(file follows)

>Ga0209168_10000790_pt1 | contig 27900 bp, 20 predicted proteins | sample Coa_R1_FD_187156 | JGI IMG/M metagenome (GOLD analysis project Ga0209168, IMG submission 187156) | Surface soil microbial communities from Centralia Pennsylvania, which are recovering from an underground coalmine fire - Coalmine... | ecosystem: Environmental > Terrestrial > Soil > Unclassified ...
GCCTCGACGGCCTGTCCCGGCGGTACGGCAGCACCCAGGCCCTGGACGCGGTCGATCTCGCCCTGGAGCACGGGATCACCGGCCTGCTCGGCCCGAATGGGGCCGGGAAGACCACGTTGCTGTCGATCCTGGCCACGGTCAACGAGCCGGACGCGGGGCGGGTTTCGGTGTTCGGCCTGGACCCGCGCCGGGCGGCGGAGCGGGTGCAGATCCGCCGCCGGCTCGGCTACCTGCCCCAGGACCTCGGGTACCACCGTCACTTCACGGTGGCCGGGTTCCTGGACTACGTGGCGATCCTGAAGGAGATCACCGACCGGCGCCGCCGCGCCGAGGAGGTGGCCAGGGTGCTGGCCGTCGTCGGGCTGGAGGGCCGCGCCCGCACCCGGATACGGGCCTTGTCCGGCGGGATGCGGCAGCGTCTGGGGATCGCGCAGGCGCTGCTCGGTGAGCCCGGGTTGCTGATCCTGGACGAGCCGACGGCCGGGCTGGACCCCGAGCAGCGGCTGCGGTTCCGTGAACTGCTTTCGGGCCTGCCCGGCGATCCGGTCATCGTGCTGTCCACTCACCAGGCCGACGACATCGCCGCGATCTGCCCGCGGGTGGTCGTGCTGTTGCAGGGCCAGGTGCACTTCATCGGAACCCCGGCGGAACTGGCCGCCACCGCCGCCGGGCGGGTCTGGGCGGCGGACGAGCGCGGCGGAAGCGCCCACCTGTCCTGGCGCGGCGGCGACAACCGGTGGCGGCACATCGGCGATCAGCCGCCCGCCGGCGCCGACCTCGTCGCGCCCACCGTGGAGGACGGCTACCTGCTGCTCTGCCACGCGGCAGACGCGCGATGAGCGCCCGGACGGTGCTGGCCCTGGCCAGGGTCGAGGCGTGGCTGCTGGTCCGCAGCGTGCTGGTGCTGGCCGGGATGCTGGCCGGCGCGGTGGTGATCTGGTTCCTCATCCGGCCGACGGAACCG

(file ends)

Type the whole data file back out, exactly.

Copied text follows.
>Ga0209168_10000790_pt1 | contig 27900 bp, 20 predicted proteins | sample Coa_R1_FD_187156 | JGI IMG/M metagenome (GOLD analysis project Ga0209168, IMG submission 187156) | Surface soil microbial communities from Centralia Pennsylvania, which are recovering from an underground coalmine fire - Coalmine... | ecosystem: Environmental > Terrestrial > Soil > Unclassified ...
GCCTCGACGGCCTGTCCCGGCGGTACGGCAGCACCCAGGCCCTGGACGCGGTCGATCTCGCCCTGGAGCACGGGATCACCGGCCTGCTCGGCCCGAATGGGGCCGGGAAGACCACGTTGCTGTCGATCCTGGCCACGGTCAACGAGCCGGACGCGGGGCGGGTTTCGGTGTTCGGCCTGGACCCGCGCCGGGCGGCGGAGCGGGTGCAGATCCGCCGCCGGCTCGGCTACCTGCCCCAGGACCTCGGGTACCACCGTCACTTCACGGTGGCCGGGTTCCTGGACTACGTGGCGATCCTGAAGGAGATCACCGACCGGCGCCGCCGCGCCGAGGAGGTGGCCAGGGTGCTGGCCGTCGTCGGGCTGGAGGGCCGCGCCCGCACCCGGATACGGGCCTTGTCCGGCGGGATGCGGCAGCGTCTGGGGATCGCGCAGGCGCTGCTCGGTGAGCCCGGGTTGCTGATCCTGGACGAGCCGACGGCCGGGCTGGACCCCGAGCAGCGGCTGCGGTTCCGTGAACTGCTTTCGGGCCTGCCCGGCGATCCGGTCATCGTGCTGTCCACTCACCAGGCCGACGACATCGCCGCGATCTGCCCGCGGGTGGTCGTGCTGTTGCAGGGCCAGGTGCACTTCATCGGAACCCCGGCGGAACTGGCCGCCACCGCCGCCGGGCGGGTCTGGGCGGCGGACGAGCGCGGCGGAAGCGCCCACCTGTCCTGGCGCGGCGGCGACAACCGGTGGCGGCACATCGGCGATCAGCCGCCCGCCGGCGCCGACCTCGTCGCGCCCACCGTGGAGGACGGCTACCTGCTGCTCTGCCACGCGGCAGACGCGCGATGAGCGCCCGGACGGTGCTGGCCCTGGCCAGGGTCGAGGCGTGGCTGCTGGTCCGCAGCGTGCTGGTGCTGGCCGGGATGCTGGCCGGCGCGGTGGTGATCTGGTTCCTCATCCGGCCGACGGAACCG